Implementing a text message-based intervention to support type 2 diabetes medication adherence in primary care: a qualitative study with general practice staff
Butler K., Bartlett YK., Newhouse N., Farmer A., French DP., Kenning C., Locock L., Rea R., Williams V., Mc Sharry J.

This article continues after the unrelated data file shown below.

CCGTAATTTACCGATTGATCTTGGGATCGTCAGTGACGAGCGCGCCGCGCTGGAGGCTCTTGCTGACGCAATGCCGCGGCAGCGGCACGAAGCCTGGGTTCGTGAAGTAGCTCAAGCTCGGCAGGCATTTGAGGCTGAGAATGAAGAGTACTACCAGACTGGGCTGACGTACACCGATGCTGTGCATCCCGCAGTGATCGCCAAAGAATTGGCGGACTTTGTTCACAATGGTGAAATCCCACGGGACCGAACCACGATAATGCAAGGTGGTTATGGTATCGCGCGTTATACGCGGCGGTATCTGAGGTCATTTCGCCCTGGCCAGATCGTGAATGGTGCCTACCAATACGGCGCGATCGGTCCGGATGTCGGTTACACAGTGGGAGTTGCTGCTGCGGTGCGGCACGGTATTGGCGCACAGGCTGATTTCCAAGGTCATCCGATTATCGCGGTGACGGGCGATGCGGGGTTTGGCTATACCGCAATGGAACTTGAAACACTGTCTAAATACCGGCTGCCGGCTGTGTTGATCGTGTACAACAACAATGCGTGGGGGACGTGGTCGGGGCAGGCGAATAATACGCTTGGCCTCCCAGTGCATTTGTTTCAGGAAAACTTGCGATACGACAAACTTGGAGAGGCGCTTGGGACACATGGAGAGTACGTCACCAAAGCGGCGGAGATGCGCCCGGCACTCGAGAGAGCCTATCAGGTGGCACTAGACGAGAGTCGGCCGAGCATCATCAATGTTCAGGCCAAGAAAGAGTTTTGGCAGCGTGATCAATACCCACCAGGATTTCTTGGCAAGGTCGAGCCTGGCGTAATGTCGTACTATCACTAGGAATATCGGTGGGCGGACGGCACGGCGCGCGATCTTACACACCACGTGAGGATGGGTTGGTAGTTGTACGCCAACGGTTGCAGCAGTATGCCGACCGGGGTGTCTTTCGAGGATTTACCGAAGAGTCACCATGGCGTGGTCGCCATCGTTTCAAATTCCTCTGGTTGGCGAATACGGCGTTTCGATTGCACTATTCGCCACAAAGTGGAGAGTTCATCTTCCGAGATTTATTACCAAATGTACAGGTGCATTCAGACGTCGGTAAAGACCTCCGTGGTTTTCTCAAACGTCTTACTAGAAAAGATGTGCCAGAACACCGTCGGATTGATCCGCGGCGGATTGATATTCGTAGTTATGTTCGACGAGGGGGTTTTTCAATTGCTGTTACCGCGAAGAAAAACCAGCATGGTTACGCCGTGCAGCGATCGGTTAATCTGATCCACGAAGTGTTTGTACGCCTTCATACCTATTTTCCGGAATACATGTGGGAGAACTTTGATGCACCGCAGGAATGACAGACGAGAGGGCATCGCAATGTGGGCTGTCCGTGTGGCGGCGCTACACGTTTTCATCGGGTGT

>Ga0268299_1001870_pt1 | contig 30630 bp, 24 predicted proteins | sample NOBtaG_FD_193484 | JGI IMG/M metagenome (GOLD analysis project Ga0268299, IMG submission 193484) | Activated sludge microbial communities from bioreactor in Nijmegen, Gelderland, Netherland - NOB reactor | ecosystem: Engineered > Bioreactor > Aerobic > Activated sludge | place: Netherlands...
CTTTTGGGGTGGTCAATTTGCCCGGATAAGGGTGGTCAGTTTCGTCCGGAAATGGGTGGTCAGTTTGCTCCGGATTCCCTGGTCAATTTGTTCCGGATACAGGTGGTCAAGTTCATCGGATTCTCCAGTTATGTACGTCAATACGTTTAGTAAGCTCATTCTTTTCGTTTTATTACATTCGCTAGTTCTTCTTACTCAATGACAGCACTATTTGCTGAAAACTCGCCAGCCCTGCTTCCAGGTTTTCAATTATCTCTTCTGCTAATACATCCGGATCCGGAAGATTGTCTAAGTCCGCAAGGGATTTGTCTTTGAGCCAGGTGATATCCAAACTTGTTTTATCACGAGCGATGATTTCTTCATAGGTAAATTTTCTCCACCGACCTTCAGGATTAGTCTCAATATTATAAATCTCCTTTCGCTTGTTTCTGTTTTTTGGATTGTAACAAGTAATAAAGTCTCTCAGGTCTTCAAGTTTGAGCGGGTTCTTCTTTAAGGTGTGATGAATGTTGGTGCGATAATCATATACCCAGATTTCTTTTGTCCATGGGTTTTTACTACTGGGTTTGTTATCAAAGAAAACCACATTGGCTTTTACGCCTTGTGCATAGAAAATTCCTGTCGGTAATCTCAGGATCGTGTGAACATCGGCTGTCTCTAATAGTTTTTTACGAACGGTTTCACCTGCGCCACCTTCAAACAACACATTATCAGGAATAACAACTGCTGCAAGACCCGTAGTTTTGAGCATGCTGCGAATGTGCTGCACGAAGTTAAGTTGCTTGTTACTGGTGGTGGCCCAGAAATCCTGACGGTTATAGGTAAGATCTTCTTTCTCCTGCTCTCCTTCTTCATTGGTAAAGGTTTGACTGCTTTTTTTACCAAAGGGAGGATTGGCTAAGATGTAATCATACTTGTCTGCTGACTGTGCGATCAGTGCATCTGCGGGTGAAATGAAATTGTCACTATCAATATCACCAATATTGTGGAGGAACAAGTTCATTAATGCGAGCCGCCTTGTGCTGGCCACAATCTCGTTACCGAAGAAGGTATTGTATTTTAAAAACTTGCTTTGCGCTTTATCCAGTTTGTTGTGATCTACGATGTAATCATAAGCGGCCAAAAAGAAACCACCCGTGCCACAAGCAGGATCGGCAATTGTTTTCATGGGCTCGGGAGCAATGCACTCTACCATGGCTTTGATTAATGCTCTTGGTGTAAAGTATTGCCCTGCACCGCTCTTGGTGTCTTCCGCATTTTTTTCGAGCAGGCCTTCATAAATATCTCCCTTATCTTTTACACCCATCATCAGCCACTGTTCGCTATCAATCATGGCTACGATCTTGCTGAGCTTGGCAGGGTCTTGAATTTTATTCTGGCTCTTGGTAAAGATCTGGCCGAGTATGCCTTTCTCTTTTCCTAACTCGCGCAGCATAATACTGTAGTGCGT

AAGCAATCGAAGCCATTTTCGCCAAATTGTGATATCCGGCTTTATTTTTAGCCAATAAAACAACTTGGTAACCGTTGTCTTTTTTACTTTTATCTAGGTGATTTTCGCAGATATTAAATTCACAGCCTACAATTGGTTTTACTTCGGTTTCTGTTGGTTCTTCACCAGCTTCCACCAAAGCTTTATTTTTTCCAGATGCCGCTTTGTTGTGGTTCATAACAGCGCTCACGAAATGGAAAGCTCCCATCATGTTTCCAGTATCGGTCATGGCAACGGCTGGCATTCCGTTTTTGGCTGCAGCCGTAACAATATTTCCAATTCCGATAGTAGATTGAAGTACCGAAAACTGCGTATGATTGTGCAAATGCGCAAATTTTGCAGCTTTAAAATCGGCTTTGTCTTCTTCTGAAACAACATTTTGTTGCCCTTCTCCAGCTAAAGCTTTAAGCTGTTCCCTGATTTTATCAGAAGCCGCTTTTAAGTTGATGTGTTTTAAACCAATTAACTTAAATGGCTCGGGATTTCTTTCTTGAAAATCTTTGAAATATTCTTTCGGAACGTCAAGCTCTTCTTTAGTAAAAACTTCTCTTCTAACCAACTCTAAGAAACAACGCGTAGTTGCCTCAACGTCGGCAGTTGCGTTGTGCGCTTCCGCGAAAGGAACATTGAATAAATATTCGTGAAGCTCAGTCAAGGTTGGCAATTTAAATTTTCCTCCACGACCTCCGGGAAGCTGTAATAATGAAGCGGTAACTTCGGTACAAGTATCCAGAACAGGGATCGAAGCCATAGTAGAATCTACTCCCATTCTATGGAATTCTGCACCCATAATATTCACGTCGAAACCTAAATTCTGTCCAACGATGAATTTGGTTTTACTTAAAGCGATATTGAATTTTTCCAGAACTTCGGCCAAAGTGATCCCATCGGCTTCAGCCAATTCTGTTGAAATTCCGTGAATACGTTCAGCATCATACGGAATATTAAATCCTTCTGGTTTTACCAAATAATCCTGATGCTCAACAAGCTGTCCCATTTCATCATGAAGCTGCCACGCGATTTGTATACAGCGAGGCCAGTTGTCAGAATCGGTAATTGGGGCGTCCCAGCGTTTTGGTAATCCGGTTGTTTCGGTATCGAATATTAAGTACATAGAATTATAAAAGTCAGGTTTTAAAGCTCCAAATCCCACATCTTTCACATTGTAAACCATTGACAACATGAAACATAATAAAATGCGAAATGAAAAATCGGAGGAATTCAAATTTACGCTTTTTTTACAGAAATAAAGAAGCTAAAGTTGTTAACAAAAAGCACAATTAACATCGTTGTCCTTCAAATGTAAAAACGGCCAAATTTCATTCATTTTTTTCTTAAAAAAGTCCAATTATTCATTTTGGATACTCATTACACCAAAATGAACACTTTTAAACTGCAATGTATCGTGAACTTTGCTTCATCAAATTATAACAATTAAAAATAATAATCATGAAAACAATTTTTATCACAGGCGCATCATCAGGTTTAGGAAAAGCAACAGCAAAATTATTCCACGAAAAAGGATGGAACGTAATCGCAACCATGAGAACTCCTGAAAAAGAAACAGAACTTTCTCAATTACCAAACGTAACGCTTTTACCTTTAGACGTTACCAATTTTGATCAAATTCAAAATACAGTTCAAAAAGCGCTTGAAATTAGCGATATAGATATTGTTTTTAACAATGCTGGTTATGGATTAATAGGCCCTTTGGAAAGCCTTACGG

Background: The Support through Mobile Messaging and digital health Technology for Diabetes (SuMMiT-D) project has developed, and is evaluating, a mobile phone-based intervention delivering brief messages targeting identified behaviour change techniques promoting medication use to people with type 2 diabetes in general practice. The present study aimed to inform refinement and future implementation of the SuMMiT-D intervention by investigating general practice staff perceptions of how a text message-based intervention to support medication adherence should be implemented within current and future diabetes care. Methods: Seven focus groups and five interviews were conducted with 46 general practice staff (including GPs, nurses, healthcare assistants, receptionists and linked pharmacists) with a potential role in the implementation of a text message-based intervention for people with type 2 diabetes. Interviews and focus groups were audio-recorded, transcribed and analysed using an inductive thematic analysis approach. Results: Five themes were developed. One theme ‘The potential of technology as a patient ally’ described a need for diabetes support and the potential of technology to support medication use. Two themes outlined challenges to implementation, ‘Limited resources and assigning responsibility’ and ‘Treating the patient; more than diabetes medication adherence’. The final two themes described recommendations to support implementation, ‘Selling the intervention: what do general practice staff need to see?’ and ‘Fitting the mould; complementing current service delivery’. Conclusions: Staff see the potential for a text message-based support intervention to address unmet needs and to enhance care for people with diabetes. Digital interventions, such as SuMMiT-D, need to be compatible with existing systems, demonstrate measurable benefits, be incentivised and be quick and easy for staff to engage with. Interventions also need to be perceived to address general practice priorities, such as taking a holistic approach to care and having multi-cultural reach and relevance. Findings from this study are being combined with parallel work with people with type 2 diabetes to ensure stakeholder views inform further refinement and implementation of the SuMMiT-D intervention.